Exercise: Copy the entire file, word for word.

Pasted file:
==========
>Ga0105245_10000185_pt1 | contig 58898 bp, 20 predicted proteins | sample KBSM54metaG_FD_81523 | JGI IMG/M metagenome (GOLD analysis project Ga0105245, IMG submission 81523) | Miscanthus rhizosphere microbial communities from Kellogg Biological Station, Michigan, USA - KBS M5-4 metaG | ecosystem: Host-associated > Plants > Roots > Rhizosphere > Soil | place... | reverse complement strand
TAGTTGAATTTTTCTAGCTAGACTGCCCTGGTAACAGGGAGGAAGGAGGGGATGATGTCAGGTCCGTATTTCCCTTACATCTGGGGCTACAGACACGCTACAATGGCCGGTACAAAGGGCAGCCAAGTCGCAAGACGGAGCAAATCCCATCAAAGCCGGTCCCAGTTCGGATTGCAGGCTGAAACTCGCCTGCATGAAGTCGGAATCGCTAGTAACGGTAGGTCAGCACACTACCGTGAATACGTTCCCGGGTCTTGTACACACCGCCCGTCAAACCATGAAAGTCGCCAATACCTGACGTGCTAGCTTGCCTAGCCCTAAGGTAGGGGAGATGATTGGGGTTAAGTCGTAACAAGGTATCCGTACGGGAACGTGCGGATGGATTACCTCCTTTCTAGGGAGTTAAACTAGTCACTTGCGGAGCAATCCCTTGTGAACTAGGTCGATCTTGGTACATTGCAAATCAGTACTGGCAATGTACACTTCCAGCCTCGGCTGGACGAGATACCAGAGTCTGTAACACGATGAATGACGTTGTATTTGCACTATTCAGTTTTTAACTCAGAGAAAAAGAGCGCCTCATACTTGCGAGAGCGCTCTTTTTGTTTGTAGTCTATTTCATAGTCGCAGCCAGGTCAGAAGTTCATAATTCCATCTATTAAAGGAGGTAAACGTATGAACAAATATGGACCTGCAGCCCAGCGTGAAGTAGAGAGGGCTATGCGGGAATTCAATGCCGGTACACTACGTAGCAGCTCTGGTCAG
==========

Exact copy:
>Ga0105245_10000185_pt1 | contig 58898 bp, 20 predicted proteins | sample KBSM54metaG_FD_81523 | JGI IMG/M metagenome (GOLD analysis project Ga0105245, IMG submission 81523) | Miscanthus rhizosphere microbial communities from Kellogg Biological Station, Michigan, USA - KBS M5-4 metaG | ecosystem: Host-associated > Plants > Roots > Rhizosphere > Soil | place... | reverse complement strand
TAGTTGAATTTTTCTAGCTAGACTGCCCTGGTAACAGGGAGGAAGGAGGGGATGATGTCAGGTCCGTATTTCCCTTACATCTGGGGCTACAGACACGCTACAATGGCCGGTACAAAGGGCAGCCAAGTCGCAAGACGGAGCAAATCCCATCAAAGCCGGTCCCAGTTCGGATTGCAGGCTGAAACTCGCCTGCATGAAGTCGGAATCGCTAGTAACGGTAGGTCAGCACACTACCGTGAATACGTTCCCGGGTCTTGTACACACCGCCCGTCAAACCATGAAAGTCGCCAATACCTGACGTGCTAGCTTGCCTAGCCCTAAGGTAGGGGAGATGATTGGGGTTAAGTCGTAACAAGGTATCCGTACGGGAACGTGCGGATGGATTACCTCCTTTCTAGGGAGTTAAACTAGTCACTTGCGGAGCAATCCCTTGTGAACTAGGTCGATCTTGGTACATTGCAAATCAGTACTGGCAATGTACACTTCCAGCCTCGGCTGGACGAGATACCAGAGTCTGTAACACGATGAATGACGTTGTATTTGCACTATTCAGTTTTTAACTCAGAGAAAAAGAGCGCCTCATACTTGCGAGAGCGCTCTTTTTGTTTGTAGTCTATTTCATAGTCGCAGCCAGGTCAGAAGTTCATAATTCCATCTATTAAAGGAGGTAAACGTATGAACAAATATGGACCTGCAGCCCAGCGTGAAGTAGAGAGGGCTATGCGGGAATTCAATGCCGGTACACTACGTAGCAGCTCTGGTCAG